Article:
The Seattle Seahawks booked their ticket to the Super Bowl by winning the NFC Championship on Sunday, but not without some controversy.
When Erin Andrews of Fox Sports grabbed Seattle cornerback Richard Sherman for a post-game interview, he looked right into the camera and said, “I’m the best corner in the game and when you try me against a sorry receiver like Crabtree that’s the results you going to get.”
Sherman had tipped away a pass aimed at San Francisco 49er's Michael Crabtree. The Seahawks’ Malcolm Smith caught the ball for an interception, ensuring Seattle’s win.
The remarks sparked a media flurry and large social media response, including a variety of insulting remarks. Dave Zirin, sportswriter for The Nation, told David Hyde on KUOW’s The Record that much of the backlash is racially-based; sometimes in the form of racial-coding – like calling Sherman a “thug” and that he has no class – and other times with outright racial tropes and slurs.
Zirin argued that Sherman’s background argues against the negative response he has received. Sherman grew up in a working-class family in Compton, Los Angeles. He went to Stanford and worked his way from a fifth-round draft pick to be a likely pick for NFL’s defensive player of the year, according to Zirin.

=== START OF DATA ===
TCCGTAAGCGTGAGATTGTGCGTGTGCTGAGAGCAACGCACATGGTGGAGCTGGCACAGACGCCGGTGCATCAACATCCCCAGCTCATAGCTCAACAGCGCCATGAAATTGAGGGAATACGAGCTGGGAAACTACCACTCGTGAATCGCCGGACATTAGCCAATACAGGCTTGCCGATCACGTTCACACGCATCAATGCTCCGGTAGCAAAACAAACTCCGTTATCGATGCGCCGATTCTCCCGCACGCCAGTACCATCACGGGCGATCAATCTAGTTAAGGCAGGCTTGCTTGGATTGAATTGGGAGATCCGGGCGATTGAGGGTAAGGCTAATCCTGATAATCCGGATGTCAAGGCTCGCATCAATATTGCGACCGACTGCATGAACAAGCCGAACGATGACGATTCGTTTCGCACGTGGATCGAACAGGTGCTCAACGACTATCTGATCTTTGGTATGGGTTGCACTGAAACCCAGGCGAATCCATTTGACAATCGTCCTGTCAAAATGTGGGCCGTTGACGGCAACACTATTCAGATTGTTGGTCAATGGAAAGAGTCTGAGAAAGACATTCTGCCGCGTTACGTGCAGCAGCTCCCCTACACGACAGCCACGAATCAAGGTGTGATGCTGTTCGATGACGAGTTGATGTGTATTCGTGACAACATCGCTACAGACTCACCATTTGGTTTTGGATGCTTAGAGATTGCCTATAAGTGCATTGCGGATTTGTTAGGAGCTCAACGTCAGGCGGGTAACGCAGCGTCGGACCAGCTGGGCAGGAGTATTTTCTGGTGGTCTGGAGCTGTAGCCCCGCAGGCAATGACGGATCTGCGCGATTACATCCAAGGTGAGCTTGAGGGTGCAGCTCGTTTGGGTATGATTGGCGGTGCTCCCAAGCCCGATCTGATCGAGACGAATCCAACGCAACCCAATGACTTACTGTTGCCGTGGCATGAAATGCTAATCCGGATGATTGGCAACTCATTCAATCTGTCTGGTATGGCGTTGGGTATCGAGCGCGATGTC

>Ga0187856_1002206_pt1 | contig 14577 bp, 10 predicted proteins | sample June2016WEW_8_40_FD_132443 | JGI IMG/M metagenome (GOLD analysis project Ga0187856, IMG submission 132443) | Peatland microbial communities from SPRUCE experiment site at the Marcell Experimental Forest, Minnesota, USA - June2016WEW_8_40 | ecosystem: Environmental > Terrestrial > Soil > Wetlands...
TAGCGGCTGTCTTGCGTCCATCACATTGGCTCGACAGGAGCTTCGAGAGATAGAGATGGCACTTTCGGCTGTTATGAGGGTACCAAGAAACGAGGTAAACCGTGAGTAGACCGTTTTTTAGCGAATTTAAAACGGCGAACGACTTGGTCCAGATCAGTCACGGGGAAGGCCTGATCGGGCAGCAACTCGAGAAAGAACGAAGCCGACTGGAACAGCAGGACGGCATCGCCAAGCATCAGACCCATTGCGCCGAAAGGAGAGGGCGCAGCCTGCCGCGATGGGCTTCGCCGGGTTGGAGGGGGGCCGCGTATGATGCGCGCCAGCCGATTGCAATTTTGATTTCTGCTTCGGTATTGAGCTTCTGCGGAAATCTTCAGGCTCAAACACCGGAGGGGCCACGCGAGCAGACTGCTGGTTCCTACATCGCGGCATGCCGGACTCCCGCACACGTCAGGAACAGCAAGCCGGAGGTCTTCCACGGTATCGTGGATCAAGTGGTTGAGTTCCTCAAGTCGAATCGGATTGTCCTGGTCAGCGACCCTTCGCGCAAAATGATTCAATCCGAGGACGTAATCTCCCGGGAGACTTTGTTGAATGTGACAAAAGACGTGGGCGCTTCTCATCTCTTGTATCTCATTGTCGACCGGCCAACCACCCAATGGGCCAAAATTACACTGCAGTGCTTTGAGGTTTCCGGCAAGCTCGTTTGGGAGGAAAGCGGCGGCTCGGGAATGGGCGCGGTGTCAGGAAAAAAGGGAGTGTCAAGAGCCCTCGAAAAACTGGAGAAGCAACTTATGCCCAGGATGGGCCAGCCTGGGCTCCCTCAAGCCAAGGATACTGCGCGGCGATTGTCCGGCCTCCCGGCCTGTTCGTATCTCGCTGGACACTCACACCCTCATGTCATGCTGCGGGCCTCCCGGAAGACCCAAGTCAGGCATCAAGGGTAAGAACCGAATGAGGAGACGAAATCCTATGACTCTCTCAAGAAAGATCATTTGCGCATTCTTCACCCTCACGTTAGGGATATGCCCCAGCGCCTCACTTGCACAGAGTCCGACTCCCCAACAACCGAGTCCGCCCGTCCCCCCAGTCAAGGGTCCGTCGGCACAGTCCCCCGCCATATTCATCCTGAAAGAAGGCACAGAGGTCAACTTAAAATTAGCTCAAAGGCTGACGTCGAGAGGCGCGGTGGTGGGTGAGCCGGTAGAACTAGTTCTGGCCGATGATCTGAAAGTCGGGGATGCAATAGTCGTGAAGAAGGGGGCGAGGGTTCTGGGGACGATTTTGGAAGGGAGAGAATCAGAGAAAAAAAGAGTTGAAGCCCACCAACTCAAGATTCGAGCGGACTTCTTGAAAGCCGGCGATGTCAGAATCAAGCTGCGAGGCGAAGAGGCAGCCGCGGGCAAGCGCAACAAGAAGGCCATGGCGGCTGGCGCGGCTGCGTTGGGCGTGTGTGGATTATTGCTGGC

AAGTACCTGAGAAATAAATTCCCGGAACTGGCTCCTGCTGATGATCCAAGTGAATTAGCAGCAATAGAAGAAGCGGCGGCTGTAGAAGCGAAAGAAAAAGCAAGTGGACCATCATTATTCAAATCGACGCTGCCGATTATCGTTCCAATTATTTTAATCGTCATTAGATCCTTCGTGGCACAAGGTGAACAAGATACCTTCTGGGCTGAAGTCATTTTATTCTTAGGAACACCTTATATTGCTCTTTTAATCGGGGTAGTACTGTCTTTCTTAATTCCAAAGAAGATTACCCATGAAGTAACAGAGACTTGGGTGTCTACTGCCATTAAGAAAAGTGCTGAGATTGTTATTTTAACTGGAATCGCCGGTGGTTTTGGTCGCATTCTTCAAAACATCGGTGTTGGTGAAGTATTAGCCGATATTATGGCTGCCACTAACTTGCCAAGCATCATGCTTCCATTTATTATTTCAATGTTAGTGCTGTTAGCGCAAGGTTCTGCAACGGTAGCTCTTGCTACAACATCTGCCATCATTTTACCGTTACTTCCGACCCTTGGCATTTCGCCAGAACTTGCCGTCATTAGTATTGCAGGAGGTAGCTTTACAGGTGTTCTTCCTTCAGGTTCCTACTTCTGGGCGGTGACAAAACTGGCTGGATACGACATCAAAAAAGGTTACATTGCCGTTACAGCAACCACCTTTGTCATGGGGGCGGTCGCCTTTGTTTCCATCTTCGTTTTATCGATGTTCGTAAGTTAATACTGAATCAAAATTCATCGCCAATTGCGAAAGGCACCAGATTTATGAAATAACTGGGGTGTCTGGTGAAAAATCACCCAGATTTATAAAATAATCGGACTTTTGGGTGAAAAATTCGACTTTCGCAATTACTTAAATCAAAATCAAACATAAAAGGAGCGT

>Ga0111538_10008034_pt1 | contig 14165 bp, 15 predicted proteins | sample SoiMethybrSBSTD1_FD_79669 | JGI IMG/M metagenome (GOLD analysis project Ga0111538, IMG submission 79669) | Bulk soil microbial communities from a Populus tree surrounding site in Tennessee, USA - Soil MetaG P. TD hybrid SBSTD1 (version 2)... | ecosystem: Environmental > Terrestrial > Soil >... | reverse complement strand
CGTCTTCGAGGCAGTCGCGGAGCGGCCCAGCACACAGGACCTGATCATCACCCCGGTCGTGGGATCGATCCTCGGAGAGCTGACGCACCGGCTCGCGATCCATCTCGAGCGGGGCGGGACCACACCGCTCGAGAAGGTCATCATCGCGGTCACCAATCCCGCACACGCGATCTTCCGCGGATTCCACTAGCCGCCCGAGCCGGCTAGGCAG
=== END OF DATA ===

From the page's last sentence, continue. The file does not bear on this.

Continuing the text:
“For all the people calling him dumb, the response is he graduated from Stanford. For all the people who are calling him ‘stupid thug,’ you point back to his amazing charity work. For all the people calling him stupid and inarticulate, he’s been writing a column for Sports Illustrated and has had it in on deadline for the last six months which is frankly more than a lot professional journalists.
“In every conceivable way, he is the antithesis of the dumb jock stereotype, and that has allowed people who aren’t racist to use this as a moment to actually push back against what frankly often happens after a sporting event involving black athletes and say, ‘Wait a minute, you should actually listen to what this guy has to say,’” said Zirin
Zirin said he is concerned that the narrative leading up to the Super Bowl will also have underlying racial themes, instead of a match-up of equal players.
“I have deep concerns about this narrative for a very basic reason: Peyton Manning [the Denver Broncos’ quarterback] is often presented – there’s no other way of putting this – as a ‘white knight.’ He’s the best quarterback in football, he’s often described – quite correctly – as being cerebral, studious and incredibly intelligent,” Zirin said. “I would argue that Richard Sherman is just as cerebral, just as intelligent; both of them play a ton of psychological gamesmanship. And yet for Peyton Manning that’s proof of his genius and gamesmanship, while Richard Sherman it’s proof that he’s a thug and a punk.”
Produced for the Web by Kara McDermott.